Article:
Early Versions of MARSfarm (V0.42, $300 Food Computer, etc.)

Before releasing the MARSfarm Mini in 2020, we sold several larger versions of the MARSfarm, known as “MARSfarm Large” :laughing:. This helped us to learn how teachers wanted to use our equipment and through these early sales we were able to observe it actually being used by students in a classroom. We tested several sizes, lighting configurations, and manufacturing techniques throughout this time. This is when we made our transition from using mostly off-the-shelf parts and woodworking machinery to using 3D printers and CNC machines to manufacture custom plastic components - still in @drew’s garage though!

MARSfarm Large V0.42 (2019)

This was the first product that we ever sold to a school. It was a private school (what a suprise) here in St. Louis named MICDS. The school had a wonderful high-school science teacher, who was formerly a plant scientist, that allowed me shadow their classes and observe students assembling/using them. As someone who was homeschooled K-12 this was extremely insightful.

Open-Source “Food Computer” (2017)

My first project with my co-founder, Drew Thomas, before even starting MARSfarm was to design a “Minimum Viable Product (MVP)” version of an open-source design made by the MIT Media Lab. The MVP was designed to be a plant growth chamber that integrated a computer to collect data and control the environment. We had three requirements:

  • $300 budget to source parts from a hardware store or Amazon
  • Can be completed by the average “DIY Hobbyist” or “Shop Teacher” (no 3D printers required)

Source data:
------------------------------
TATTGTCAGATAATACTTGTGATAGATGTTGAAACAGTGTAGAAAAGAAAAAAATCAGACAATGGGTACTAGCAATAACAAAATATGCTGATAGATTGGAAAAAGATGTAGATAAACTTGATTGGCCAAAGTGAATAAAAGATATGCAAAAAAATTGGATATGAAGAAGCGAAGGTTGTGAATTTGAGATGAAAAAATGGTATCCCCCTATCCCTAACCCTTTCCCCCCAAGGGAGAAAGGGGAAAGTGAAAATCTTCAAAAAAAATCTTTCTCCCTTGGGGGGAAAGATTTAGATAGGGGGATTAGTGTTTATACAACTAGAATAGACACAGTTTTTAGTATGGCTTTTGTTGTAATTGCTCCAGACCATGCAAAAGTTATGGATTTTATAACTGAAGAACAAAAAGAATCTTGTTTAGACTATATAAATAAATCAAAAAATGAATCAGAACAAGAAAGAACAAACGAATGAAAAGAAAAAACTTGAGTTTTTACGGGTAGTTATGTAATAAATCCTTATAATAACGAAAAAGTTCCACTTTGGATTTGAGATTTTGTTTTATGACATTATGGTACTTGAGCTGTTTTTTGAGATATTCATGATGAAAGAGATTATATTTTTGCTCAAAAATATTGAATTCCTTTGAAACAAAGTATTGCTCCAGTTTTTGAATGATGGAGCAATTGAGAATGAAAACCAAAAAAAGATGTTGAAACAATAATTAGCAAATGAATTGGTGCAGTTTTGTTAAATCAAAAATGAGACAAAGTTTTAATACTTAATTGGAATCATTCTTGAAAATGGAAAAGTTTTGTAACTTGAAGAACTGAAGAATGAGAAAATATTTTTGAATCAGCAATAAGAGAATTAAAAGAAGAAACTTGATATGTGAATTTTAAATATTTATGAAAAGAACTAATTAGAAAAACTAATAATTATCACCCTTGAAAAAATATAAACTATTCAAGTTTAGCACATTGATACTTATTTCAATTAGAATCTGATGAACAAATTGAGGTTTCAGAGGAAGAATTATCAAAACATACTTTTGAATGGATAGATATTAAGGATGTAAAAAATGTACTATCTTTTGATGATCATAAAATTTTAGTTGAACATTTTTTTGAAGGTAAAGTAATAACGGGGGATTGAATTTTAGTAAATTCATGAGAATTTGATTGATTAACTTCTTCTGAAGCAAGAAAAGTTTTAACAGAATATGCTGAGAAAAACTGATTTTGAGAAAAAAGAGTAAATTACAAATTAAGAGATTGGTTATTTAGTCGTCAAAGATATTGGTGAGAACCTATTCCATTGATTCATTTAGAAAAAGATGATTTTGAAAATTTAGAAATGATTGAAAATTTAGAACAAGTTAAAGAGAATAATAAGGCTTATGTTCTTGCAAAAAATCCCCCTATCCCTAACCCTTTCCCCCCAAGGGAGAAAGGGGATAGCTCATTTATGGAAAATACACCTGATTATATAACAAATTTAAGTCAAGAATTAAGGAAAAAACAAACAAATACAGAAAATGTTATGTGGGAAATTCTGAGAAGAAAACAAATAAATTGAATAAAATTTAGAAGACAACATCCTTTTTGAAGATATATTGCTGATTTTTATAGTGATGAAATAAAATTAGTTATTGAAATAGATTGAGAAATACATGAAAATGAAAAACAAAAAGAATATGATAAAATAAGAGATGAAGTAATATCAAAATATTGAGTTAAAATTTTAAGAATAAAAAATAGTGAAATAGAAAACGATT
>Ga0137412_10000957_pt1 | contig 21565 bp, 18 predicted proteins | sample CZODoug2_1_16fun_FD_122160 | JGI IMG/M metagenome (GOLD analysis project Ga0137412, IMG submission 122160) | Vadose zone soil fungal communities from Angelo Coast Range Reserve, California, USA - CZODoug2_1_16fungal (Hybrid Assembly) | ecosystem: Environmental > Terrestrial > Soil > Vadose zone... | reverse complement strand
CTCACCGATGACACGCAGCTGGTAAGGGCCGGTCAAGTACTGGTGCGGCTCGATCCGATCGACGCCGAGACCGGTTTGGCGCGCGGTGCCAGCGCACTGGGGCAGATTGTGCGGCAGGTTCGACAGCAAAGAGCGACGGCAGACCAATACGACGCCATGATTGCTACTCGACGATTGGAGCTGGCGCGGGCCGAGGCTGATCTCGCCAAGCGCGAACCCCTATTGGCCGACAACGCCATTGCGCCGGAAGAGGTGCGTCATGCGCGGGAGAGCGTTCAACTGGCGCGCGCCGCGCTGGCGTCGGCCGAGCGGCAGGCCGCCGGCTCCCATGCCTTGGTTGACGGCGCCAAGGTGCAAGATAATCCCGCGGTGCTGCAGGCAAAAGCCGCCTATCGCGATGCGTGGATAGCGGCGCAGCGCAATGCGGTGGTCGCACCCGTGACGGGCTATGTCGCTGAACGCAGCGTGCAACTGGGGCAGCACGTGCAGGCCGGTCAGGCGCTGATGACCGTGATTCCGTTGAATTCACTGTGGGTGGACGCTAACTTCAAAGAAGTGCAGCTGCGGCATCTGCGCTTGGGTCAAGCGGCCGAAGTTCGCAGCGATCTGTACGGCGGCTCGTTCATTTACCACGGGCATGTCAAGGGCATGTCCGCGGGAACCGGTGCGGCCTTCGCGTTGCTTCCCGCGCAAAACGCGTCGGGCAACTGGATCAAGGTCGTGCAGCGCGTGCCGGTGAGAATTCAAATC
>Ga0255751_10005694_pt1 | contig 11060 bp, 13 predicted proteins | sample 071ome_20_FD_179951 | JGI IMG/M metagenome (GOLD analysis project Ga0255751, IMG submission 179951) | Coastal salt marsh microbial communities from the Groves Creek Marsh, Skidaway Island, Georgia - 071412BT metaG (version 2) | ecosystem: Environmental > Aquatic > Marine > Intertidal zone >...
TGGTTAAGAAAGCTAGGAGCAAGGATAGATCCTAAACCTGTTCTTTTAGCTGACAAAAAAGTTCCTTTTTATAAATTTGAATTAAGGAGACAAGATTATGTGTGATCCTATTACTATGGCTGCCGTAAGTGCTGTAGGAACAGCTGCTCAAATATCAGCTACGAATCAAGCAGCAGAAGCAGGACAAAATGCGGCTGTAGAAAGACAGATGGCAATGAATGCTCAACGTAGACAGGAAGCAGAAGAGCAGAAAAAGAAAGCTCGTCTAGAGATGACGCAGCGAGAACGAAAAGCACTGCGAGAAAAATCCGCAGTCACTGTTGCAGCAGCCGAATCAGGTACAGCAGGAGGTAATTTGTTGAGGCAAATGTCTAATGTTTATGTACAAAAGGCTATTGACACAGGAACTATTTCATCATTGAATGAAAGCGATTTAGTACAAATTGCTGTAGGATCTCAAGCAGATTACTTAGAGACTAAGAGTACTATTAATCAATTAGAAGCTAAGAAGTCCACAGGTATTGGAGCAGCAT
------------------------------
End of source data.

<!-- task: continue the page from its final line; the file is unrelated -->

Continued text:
• Software that allows you to view charts from hourly temperature/humidity sensor data and photos

Start by watching this quick video to understand the design of the $300 Food Computer:

Learn how to build it yourself by following the steps outlined below:

GitHub documentation for $300 Food Computer: link to BOM, instructions, and software

After releasing the designs (on forums - just like these) the “$300 Food Computer” other community members began to post photos of their completed assemblies. Within a year, over 200 organizations in 10 different countries around the world had all built the growth chambers - and that’s just who told us. Most importantly to our future though, we were able to observe the ways that teachers and students actually used this technology - before even selling a single product!

MARSfarm was featured in a documentary called “Farming for the Future”, which was created by the largest open-source company in the world, Red Hat. This is a really well made 10-minute YouTube video that can be used to get students to think different about the skills a farmer of the future will need. I encourage you to watch it and maybe even use it in your classes - let me know if you agree!

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Stumbled on this old video showing how the MVP was used by our very first customer - Arizona Sustainability Alliance! @InnovationCenter

Here’s an article that was written back in 2018 explaining our vision for MARSfarm at that time after having created the MVP: The open-source movement to hack your arugula | Grist

It might be cool to take some of the work done by @hmw for the ‘$300 Food Computer’ project and incorporate that into the ‘$50 Countertop Greenhouse’ project. For example, two fans (120mm computer fan is likely cheapest/quietest/easiest) could be added - one for circulation and one for exhaust - to regulate temperature.

A 2024 iteration would probably include an SCD30 for environmental sensing, a 4MP autofocus camera to images, and a pi zero 2w (with pins) for computing. I don’t think we need to control lighting to demonstrate a control loop - so just adding a 5V computer fan to a relay circuit would probably be plenty for a student to understand how an exhaust fan on a greenhouse is programmed.

If anyone volunteers to build this prototype - MARSfarm could potentially fund the purchase of their parts after reviewing the new proposed Bill of Materials. Our expectation would then be that the community collaborator would also update the existing documentation to include these additions. @wxazygy @Jamira @InnovationCenter @jeremy.hall